When I hear about physicians like Dr. Robert Lesslie, Dr. Tamara O’Neal, and Dr. Katherine Lindley Dodson being slaughtered in their homes or their place of work, I am devastated and hurt, but I am never surprised. We are expected to tolerate abuse as a natural consequence of our role as custodians of health. Who says that it has to be this way? Certainly not us. It’s the hospital executives, business people, and administrators who rake in astronomical salaries and bonuses all while being insulated from the gritty, hands-on work of patient care. If I sound embittered, it’s because the part of me that is willing to sweat and bleed in the best interest of my patients who are in need is growing increasingly dissatisfied.


On a final note, I just want to say that I’m genuinely puzzled by the way many patients and their families have come to view hospitals. Back in the day, hospitals were a place for sick people and the people taking care of them. Now, it seems to also be a place for accommodating needy families and friends, the demented or unwanted elderly, the homeless, the drug seeking, and the worried well. The time that I spend tending to this group of ‘non-hospital level patients’ is valuable time that I am unable to devote to my genuinely sick patients. There are times when a 40+ minute family meeting is necessary but that time is not daily. It’s not my job to usher patients into an assisted living, nursing home, or rehab hospital. That’s the entire purpose of employing case managers and social workers in the hospital setting. It’s not my job to convince the worried well that they are medically appropriate for discharge. Sir, this is your fourth day in the hospital after a completely negative chest pain workup and Cardiology has cleared you for discharge. Now you are breaking out into a shingles rash on your chest which, incidentally, is likely what was causing your chest pain all along. I have just spent 30 minutes at your bedside explaining the plan of care, ordering your medications to start before you leave the hospital, and ordering the remainder of those medications to your local pharmacy. Twenty minutes later when the nurse comes in to discharge you, not only do you act as if this conversation never took place but you tell her of your intent to appeal the discharge. This is the equivalent of being hospitalized for pink eye or a hang nail. Am I now supposed to take up even more time negotiating with you about the fact that this is a condition regularly treated in the outpatient setting? Hard pass. When I write a discharge order, if the patient doesn’t agree with it, then that needs to be handled by a third party. My job is to tend to your ailments, not your paranoid delusions of catastrophic illness or hypochondriasis. I have long proposed that medical facilities need bouncers in addition to security. This is precisely why.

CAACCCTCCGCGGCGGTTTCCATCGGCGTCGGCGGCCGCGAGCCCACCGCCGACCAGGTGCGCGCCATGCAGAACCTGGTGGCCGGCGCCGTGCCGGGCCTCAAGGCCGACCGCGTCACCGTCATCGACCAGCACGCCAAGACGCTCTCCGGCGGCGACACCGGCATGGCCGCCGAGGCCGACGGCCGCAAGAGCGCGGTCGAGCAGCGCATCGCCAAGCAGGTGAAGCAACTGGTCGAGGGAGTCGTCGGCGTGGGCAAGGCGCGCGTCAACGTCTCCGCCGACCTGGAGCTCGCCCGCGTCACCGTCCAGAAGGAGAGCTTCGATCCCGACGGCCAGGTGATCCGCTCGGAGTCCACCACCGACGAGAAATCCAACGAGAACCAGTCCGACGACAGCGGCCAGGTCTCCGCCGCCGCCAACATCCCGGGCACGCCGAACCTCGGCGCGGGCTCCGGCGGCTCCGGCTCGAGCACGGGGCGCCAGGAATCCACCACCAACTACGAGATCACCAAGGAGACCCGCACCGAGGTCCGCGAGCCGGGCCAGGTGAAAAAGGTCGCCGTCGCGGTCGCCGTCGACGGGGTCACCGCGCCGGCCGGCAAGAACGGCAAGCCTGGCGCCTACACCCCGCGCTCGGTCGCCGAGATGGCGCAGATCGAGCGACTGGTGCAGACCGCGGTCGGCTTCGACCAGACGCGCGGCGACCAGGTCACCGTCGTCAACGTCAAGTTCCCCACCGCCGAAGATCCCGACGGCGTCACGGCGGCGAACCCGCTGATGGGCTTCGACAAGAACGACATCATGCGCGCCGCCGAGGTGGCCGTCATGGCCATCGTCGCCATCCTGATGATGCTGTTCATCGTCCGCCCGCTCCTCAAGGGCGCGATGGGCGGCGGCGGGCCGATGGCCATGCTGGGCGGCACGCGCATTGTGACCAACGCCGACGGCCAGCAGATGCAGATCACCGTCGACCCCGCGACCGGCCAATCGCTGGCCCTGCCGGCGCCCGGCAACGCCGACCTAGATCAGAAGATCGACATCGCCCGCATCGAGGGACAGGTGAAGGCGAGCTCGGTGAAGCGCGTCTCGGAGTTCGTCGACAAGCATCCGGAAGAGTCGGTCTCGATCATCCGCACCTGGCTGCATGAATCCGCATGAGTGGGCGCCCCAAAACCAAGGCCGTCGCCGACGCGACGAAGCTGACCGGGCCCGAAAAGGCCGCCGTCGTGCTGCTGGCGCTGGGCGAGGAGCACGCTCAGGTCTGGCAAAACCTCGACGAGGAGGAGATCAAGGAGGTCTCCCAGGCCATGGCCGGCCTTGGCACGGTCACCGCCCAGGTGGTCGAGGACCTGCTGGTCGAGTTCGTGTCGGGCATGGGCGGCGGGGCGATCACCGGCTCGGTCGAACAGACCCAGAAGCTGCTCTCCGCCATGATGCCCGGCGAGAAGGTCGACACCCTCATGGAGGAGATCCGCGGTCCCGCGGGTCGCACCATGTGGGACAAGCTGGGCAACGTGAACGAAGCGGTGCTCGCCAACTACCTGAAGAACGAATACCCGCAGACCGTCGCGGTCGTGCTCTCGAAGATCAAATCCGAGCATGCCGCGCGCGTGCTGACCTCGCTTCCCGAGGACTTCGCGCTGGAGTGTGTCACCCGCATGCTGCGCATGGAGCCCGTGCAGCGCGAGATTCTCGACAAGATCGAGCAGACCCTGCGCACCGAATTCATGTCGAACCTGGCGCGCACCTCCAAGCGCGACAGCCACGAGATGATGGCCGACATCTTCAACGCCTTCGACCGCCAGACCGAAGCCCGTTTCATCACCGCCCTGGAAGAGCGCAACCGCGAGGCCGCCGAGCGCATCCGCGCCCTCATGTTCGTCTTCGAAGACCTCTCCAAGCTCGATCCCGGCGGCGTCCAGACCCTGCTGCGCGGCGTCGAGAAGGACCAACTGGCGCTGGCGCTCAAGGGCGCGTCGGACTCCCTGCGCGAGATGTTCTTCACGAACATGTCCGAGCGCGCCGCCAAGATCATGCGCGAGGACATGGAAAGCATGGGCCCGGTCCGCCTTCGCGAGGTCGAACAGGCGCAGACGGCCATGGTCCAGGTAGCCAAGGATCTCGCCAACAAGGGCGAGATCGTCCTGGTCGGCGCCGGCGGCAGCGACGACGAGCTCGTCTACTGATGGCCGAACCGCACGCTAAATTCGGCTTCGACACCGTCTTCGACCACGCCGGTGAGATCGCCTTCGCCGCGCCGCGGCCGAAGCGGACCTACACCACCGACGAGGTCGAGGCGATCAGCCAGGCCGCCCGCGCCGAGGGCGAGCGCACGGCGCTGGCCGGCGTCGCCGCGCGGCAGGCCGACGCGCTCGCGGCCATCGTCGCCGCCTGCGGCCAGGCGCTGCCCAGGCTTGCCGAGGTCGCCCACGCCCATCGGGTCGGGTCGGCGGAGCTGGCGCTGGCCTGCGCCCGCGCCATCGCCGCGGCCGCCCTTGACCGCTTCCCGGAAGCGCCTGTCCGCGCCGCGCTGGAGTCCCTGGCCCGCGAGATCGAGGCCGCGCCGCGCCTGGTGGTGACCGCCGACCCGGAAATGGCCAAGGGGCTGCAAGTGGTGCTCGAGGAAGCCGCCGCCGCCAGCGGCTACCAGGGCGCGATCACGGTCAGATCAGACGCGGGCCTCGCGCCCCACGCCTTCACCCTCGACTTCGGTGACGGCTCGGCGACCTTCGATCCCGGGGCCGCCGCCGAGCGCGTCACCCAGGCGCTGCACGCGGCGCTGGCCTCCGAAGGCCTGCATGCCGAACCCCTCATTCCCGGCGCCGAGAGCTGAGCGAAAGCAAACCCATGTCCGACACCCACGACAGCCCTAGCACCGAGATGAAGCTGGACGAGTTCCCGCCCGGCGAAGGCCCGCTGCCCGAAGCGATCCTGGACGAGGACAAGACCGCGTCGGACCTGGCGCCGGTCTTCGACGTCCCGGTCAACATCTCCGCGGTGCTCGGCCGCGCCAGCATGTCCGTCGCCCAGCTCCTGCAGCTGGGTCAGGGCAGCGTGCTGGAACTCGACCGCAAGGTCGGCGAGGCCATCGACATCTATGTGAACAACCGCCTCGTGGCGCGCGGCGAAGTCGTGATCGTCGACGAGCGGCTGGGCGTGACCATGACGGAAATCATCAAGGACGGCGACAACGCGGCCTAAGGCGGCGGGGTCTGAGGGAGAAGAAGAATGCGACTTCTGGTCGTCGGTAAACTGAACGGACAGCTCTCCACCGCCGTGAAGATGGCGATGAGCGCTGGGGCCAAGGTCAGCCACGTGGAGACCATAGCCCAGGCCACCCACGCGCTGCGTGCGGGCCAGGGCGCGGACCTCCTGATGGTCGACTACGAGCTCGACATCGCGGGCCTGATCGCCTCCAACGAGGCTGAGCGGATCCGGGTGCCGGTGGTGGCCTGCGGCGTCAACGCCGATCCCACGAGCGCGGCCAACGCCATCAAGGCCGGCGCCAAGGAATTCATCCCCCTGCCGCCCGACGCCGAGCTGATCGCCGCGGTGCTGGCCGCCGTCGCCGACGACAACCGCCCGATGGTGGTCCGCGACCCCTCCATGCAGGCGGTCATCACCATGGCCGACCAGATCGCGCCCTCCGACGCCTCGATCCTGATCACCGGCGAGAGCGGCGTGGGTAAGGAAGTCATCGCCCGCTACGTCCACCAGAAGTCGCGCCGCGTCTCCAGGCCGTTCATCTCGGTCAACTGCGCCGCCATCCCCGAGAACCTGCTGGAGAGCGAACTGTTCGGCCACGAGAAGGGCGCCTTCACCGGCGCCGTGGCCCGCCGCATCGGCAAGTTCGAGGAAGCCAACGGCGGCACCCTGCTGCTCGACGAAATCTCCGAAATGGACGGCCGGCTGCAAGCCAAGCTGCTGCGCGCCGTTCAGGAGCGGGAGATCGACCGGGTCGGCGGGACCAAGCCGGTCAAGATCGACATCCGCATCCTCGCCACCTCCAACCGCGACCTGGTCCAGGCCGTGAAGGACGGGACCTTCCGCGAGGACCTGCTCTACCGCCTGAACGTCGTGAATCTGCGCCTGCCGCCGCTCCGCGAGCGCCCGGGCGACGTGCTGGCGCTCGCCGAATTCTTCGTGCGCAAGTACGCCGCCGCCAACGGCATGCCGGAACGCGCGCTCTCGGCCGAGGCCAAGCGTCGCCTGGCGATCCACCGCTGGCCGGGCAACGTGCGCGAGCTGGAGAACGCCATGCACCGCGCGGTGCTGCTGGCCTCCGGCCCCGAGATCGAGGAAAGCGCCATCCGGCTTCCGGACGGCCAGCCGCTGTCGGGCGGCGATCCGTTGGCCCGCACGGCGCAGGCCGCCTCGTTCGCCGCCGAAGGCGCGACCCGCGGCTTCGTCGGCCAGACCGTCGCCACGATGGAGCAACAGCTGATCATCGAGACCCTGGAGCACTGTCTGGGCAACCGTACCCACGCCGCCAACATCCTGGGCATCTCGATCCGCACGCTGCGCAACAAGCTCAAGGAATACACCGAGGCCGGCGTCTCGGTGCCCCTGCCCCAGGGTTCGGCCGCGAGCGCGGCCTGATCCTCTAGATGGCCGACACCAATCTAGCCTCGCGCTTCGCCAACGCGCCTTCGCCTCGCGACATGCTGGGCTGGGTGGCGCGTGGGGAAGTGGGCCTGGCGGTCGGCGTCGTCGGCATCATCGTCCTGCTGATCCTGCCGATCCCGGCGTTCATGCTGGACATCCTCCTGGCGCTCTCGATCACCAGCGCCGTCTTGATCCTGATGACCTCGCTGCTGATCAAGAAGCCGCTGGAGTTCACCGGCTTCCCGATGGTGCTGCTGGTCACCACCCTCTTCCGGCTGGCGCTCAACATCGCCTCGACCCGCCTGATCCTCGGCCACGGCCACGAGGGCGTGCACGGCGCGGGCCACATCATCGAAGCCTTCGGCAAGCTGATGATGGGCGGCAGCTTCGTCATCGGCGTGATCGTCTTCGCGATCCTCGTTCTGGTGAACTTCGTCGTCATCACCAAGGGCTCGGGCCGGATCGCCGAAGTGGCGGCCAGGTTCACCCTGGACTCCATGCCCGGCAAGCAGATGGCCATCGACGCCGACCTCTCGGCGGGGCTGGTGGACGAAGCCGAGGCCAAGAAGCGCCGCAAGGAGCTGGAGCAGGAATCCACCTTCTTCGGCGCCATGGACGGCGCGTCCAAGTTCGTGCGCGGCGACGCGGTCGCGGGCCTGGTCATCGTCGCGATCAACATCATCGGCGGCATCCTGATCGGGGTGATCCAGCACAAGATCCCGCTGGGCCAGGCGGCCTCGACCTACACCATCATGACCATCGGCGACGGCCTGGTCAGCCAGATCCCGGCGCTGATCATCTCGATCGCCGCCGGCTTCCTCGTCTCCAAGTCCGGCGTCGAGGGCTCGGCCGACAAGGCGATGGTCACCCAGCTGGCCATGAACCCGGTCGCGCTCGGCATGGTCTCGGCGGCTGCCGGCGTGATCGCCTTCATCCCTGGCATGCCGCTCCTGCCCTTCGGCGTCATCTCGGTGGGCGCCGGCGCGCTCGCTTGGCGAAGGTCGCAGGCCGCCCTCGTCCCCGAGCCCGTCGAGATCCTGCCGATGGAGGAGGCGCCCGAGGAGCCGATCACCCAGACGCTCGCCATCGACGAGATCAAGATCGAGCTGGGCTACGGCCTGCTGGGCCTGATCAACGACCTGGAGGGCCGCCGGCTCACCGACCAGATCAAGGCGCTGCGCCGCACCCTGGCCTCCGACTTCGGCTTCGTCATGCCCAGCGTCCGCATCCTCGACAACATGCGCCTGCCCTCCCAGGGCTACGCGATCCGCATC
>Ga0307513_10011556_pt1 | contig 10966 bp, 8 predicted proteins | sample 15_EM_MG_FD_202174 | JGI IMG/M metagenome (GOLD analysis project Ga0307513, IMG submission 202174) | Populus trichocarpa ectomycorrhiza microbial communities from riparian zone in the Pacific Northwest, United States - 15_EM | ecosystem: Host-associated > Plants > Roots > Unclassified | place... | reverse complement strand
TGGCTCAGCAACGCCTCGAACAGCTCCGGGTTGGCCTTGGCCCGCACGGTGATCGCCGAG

This is the modern medical workplace for physicians everywhere…a never-ending face-off against the myriad legitimate and illegitimate issues that impede you from doing your job well. Somehow, after 65 hours or more of this over the course of five days, I am supposed to have ample energy reserves left to be an attentive wife, mother, an active member of my local church, good neighbor, and custodian of my household. I also additionally choose to stretch myself even further by writing regular blog entries, completing my book, and starting this Master’s program in January. If you want to know why I sometimes come across as a crazy person, this is why. There is no conceivable way to do all of this well at the same time. I have to settle for being ‘ghost’ mommy and wife while I am wearing my doctor hat and then unplug as much as I can from work on my days off. If the nonsense isn’t mine to fix then I’m not going to try. When patients or their families bring the shenanigans, I have no time for it. When institutions and support staff have no concept of what my actual role is in the medical infrastructure, I am very quick to remind them. If I didn’t believe that I was called to do this and that it pleases GOD for me to serve my fellow humans this way, no amount of money could tempt me to keep at it.